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a blog by Chris Barrow

Marketing Plans are dead. Enter the Practice Growth Plan

“Marketing” is misunderstood and it’s costing you money.

Marketing is not Advertising.

Advertising – telling strangers how clever you are (credibility).

“Our clinicians have placed over 1,000 implants.”

Advertising – telling strangers how you do it (capability).

“We deliver state of the art dentistry using the very latest digital equipment.”

Advertising – telling strangers what you do (menu).

“We do invisible braces.”

Advertising – telling strangers that you are the cheapest (cost).

“We are offering £1,000 off the normal price and 0% finance.”

The currency of advertising is SPEND.

It’s difficult to measure the ROI on advertising.

It’s difficult to be heard in the advertising world – there is a lot of noise every day – you and I have developed immunity.

Marketing is not Lead Generation.

Lead generation is what you do to get strangers in the door.

Lead generation targets specific communities of strangers identified by post code, demographic, socio-economics, occupation (or any other criteria you choose) and fires a print media or digital shotgun in their general direction in the hope that some of them will be hit.

The currency of lead generation is SPEND.

Spend lots of your money to get a few strangers and hope that they spend enough of their money to give you a positive ROI.

Marketing is Awareness.

Awareness is all the things you do to get noticed by strangers, even though you are not necessarily advertising or generating leads.

Examples include:

  1. if you have plenty of walk-by – an A-Board on the pavement

  2. if you have plenty of drive-by – posters in the windows

  3. independent radio

  4. print media visibility

  5. digital visibility

  6. local B2B abd B2C networking, exhibiting, publishing and speaking

The currency of awareness is SPEND. It’s not as expensive as advertising and lead generation and the results take longer. Awareness is a slow burn – a long game.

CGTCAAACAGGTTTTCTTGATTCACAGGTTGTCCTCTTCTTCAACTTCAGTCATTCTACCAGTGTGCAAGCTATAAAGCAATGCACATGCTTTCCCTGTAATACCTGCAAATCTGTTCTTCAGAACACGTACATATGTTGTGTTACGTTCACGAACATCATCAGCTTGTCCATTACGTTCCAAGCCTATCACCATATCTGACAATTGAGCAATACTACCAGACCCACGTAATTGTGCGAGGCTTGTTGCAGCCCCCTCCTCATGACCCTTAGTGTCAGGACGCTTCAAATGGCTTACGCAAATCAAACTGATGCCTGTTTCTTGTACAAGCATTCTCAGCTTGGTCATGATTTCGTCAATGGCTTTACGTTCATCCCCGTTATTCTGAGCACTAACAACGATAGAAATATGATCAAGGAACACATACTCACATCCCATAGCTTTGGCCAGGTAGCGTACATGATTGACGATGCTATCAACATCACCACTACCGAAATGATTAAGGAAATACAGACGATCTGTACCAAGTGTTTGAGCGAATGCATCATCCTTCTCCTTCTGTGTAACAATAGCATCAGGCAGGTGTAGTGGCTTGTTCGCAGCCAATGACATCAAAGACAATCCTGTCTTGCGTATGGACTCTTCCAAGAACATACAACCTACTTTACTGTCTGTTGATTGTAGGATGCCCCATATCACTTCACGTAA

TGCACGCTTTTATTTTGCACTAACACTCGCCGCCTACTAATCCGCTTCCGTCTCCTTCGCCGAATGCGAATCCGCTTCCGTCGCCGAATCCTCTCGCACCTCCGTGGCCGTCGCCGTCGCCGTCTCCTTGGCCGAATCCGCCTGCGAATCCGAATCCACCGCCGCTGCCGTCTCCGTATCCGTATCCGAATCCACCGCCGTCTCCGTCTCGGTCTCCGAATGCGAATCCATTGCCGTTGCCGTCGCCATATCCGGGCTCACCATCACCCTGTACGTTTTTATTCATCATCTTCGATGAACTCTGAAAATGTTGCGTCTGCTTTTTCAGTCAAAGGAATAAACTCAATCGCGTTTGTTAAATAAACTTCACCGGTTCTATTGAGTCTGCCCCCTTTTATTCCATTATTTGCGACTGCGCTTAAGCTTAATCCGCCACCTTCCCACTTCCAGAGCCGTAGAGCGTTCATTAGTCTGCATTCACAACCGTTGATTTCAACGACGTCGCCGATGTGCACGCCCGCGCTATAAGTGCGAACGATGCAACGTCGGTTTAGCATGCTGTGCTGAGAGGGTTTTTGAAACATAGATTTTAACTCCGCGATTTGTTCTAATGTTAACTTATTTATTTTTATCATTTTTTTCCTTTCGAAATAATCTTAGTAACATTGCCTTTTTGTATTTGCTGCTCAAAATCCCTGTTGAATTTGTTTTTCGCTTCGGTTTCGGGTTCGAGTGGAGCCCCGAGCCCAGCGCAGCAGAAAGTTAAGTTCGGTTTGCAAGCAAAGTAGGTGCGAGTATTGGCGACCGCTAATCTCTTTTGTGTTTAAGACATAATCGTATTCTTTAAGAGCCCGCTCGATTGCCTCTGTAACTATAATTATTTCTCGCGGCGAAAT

Marketing is asking for recommendations.

Nowadays, that happens in two dimensions:

  1. word of mouth

  2. a face to face request to pass on business cards

  3. a face to face request for a testimonial

  4. digitally

  5. a request to subscribe to a monthly patient newsletter (and then share it)

  6. a selfie or video posted on the patient’s Facebook profile or Instagram account

  7. a like

  8. a comment

  9. a check in

  10. a review on social media or on an independent review site

The currency of asking for recommendations is time.

Taking the time out at your morning huddle to identify those patients who are due for an end of treatment conversation or may just be willing to help anyway after a dental health review.

Take the time out with a patient to conduct a properly structured end of treatment conversation.

Marketing is storytelling.

  1. Could you tell us what circumstances had you considering dental treatment in the first place?

  2. Could you tell us how you found out about the practice and what research you did before contacting us for the first time?

  3. Could you tell us about your experience as a patient from the start to the finish of your journey?

  4. Could you tell us what difference having this treatment has made for you?

Capturing those answers in writing or (preferably) on video and using them across your advertising (instead of credibility, capability, menus and cost), in your lead generation campaigns and as part of your awareness process.

So your practice doesn’t need a marketing plan – it needs a Practice Growth Plan each year.

Your Practice Growth Plan is populated by the answers to 5 questions:

  1. What is our advertising plan?

  2. What is our lead generation plan?

  3. What is our awareness plan?

  4. What is our recommendation plan?

  5. What is our story collection plan?

If you cannot answer all 5 of these questions accurately, the chances are that a lot of your current “marketing activity” is producing only a fraction of its potential.

Not understanding this is costing you money.

It’s time to take this more seriously.

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